Journalism may be, as the Washington Post's Phil Graham famously put it, the first rough draft of history. For a technology publication like PC World, though, it's more often a first rough draft of the future--and never more so than in this special issue, the first we've ever devoted to tomorrow's tech products and services. Spearheaded by Senior Editor Eric Dahl, our ambitious package examines an array of incremental advances and major breakthroughs coming your way.
It's an exciting, wide-ranging preview, but like I said, it's a rough draft. We've covered the future beat since 1983--when phrases like "flat-screen monitor" had a ring of sci-fi about them--so we know that even today's best guesses may not map to tomorrow's realities. But whether we were uncannily accurate, bizarrely off-base, or somewhere in between, it's fun to look back at our past stories on the technological road ahead...
1983: We devote a meaty seven-page feature story to an exotic, pricey peripheral that we fearlessly predict "will someday fade into familiarity." The mouse proceeds to do exactly that.
1984: We enthuse about Microsoft's upcoming DOS enhancement, Windows 1.0, which we say is scheduled for release in April 1984. It's MIA until November.
1984: IBM's PCjr graces our cover; we predict that the computer "will revolutionize the way we live and learn." Instead, it becomes a legendary flopperoo--number 13 on our 2006 list of the worst products ever.
1987: A display exec tells us that within 15 years, LCD monitors will be common, and may reach 1000 lines of resolution. Good call. He also says they'll be monochrome. Oops.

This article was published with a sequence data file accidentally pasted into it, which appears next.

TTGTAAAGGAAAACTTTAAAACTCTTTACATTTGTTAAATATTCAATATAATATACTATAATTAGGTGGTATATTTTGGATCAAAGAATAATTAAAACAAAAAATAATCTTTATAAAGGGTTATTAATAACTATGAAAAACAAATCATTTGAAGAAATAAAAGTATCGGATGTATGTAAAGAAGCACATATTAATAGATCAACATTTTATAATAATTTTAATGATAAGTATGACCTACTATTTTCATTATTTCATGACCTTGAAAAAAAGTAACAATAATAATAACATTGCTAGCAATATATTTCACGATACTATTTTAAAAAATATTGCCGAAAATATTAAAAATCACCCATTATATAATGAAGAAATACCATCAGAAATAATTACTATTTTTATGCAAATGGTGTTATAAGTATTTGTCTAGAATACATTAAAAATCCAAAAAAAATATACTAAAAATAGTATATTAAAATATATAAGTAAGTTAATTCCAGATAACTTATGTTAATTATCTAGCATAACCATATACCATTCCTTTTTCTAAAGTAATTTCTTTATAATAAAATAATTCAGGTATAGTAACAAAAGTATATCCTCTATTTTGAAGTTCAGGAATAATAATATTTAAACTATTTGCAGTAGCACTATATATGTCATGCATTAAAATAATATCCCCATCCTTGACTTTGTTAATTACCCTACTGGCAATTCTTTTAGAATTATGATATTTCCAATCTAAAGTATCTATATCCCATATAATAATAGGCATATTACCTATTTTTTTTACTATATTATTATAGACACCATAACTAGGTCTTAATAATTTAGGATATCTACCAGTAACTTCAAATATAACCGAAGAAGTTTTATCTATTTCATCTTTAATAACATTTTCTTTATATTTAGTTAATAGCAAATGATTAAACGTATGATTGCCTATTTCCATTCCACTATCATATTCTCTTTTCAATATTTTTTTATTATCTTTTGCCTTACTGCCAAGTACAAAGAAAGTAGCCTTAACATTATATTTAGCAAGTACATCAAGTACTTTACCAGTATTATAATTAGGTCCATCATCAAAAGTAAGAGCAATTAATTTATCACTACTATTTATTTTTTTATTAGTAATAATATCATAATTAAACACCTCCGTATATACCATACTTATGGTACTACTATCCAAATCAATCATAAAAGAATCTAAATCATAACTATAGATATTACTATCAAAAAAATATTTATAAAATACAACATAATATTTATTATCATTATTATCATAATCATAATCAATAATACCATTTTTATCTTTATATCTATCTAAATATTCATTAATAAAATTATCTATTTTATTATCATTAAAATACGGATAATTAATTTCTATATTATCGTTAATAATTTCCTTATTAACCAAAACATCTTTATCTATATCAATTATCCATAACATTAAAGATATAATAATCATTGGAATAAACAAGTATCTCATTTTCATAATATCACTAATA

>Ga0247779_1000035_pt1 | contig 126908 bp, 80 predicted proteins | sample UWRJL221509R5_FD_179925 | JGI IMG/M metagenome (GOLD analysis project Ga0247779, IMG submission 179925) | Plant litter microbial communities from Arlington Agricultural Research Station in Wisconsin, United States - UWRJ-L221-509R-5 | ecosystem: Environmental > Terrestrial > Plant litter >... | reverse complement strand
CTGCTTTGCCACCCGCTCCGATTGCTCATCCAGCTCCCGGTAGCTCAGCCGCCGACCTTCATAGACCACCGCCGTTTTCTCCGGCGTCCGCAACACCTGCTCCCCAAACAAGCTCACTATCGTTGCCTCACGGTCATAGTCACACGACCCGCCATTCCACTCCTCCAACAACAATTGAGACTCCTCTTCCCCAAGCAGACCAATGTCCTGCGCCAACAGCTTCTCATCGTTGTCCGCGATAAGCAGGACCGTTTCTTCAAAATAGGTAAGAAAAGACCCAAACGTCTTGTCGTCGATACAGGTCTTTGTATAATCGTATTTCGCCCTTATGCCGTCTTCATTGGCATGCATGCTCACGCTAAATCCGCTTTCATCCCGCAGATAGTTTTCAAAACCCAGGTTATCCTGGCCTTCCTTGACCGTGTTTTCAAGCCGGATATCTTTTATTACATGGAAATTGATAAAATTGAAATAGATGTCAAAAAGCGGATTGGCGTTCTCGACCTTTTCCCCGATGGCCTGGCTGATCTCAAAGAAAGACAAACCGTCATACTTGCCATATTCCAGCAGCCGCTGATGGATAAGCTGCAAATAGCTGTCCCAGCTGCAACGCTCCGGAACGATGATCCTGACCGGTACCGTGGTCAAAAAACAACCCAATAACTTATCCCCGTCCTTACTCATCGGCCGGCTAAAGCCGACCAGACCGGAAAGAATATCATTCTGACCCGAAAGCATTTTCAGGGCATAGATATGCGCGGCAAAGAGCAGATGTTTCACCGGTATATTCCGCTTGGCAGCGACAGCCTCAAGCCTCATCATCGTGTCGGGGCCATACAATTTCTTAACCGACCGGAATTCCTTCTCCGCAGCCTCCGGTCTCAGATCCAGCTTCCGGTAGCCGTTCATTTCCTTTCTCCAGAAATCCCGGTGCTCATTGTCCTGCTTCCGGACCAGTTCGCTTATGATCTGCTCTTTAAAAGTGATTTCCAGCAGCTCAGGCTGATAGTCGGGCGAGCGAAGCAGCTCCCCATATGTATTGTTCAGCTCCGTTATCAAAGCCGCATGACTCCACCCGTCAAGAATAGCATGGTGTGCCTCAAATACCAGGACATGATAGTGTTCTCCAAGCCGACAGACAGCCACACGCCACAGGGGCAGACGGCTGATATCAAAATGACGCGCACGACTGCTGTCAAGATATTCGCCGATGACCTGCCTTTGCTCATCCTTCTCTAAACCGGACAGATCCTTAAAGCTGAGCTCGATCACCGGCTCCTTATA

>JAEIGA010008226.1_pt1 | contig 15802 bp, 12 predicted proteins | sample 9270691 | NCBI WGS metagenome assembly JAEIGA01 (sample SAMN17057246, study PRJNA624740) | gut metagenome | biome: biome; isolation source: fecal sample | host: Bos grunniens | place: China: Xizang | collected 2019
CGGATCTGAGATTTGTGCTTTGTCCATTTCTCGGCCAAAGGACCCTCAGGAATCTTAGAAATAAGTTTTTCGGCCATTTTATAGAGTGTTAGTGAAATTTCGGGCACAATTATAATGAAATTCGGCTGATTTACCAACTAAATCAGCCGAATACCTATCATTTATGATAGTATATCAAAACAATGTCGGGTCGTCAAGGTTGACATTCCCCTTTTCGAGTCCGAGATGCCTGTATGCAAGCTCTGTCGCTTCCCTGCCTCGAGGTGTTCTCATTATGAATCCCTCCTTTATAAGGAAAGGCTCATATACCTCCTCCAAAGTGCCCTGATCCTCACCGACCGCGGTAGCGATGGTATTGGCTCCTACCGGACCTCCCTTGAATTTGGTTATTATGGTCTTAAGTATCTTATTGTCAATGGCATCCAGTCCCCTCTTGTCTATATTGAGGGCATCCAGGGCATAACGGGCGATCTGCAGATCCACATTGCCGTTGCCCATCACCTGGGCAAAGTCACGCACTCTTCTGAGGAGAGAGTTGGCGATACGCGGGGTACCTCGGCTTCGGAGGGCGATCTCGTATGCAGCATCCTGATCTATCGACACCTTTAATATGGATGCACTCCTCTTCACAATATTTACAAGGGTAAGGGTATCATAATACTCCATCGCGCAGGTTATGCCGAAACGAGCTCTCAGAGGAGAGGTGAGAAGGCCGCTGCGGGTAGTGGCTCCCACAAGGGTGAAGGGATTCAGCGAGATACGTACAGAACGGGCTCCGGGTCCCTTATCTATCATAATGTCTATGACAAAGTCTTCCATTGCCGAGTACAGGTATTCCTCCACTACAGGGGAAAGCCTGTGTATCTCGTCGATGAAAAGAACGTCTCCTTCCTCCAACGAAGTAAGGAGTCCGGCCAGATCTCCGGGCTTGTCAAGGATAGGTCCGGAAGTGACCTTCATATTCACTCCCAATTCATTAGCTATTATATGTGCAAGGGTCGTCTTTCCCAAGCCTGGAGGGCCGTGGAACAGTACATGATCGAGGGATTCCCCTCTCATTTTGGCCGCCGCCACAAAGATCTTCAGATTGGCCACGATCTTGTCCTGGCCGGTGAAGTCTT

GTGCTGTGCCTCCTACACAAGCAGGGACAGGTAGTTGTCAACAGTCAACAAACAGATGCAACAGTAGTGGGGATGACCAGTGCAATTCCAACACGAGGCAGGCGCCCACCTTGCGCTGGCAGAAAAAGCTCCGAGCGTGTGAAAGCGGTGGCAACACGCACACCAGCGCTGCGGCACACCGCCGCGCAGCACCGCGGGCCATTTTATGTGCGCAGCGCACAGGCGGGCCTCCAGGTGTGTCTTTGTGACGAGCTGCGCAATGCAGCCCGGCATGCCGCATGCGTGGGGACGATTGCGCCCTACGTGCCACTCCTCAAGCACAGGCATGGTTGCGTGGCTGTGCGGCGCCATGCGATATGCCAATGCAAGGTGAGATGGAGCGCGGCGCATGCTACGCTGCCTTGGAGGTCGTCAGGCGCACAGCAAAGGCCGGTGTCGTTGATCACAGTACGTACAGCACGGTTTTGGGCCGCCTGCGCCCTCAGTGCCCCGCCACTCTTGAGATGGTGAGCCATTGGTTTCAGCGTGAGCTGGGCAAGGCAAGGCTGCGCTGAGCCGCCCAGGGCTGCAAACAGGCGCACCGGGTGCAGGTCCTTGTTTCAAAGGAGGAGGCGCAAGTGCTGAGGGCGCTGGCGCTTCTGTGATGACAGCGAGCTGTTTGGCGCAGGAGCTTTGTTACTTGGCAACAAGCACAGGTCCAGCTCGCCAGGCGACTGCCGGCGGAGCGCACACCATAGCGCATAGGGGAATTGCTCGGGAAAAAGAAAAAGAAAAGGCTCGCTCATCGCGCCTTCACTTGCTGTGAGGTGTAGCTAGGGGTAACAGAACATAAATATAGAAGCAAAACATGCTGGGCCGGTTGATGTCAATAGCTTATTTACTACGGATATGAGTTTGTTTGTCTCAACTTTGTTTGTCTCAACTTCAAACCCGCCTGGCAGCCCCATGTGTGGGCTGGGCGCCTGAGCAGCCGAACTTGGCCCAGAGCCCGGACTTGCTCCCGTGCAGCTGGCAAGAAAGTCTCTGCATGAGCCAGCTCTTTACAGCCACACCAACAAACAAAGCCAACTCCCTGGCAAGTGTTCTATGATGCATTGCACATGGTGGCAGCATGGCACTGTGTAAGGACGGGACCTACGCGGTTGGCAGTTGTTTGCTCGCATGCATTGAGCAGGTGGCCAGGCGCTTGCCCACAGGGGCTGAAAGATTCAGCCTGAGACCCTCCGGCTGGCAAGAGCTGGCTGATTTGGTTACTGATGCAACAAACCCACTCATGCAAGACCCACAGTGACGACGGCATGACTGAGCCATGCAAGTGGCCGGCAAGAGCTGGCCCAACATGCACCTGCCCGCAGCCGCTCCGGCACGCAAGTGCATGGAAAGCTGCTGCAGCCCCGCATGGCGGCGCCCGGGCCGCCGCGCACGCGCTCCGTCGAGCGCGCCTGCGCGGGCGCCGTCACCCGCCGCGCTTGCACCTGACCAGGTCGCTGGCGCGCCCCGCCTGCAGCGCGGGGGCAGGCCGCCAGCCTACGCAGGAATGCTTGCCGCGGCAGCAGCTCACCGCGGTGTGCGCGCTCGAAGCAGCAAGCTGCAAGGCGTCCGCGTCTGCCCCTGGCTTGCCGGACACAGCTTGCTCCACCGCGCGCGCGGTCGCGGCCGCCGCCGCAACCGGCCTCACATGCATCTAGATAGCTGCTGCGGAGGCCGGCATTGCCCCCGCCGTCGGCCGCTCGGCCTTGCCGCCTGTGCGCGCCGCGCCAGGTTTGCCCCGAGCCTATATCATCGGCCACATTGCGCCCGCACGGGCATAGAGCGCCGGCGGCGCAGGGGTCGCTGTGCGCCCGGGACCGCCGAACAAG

1994: In a cover story on the next version of Windows, we keep calling it Windows 4.0 and say that it should be out by early 1995. When it makes its debut in late August of that year, it's known as Windows 95.
1997: We say that Windows 97, expected in mid-1997, should be "a significant release." It is. But when it slips to mid-1998, it's inevitably called Windows 98.
1998: We hazard a guess that executive types of the future may dump traditional laptops for PDA-like Windows CE-based mininotebooks. Wrong, wrong, wrong.
1999: Device Bay, a standard that would allow you to hot-swap PC components by simply popping them in and out, like "a removable car radio," gets our attention. Nifty idea; never amounts to anything.
2002: We rate 802.11 wireless networking--which we don't yet call Wi-Fi--as one of the most significant upcoming technologies, and explain how access points--not yet known as hotspots--are beginning to be installed in hotels, airports, and caf
2002: Once again, we look at the next upgrade to Windows (code-named Longhorn, later dubbed Vista). Once again, we say when it's due to ship (late 2004 or 2005). And once again, it slips, slips, and slips. (Latest word: Early 2007. Maybe.)
Will the products, trends, and technologies we discuss in this issue show up on schedule, in the form we expect? That remains to be seen. But here's one prediction I can make with utter confidence: The future of technology will be full of surprises--and helping you make sense of them will remain one of the most important things we do here at PC World.
Special Report: Tomorrow's Technology
|The Future of Your PC||The Future of Robots|
|The Future of Cell Phones||The Future of Privacy|
|The Future of the Web||The Future of Nanotech|
|The Future of OSs||The Future of You|
|The Future of Fun||100 Fearless Forecasts|
|Incredible Tech: Lies Ahead||A Look Back|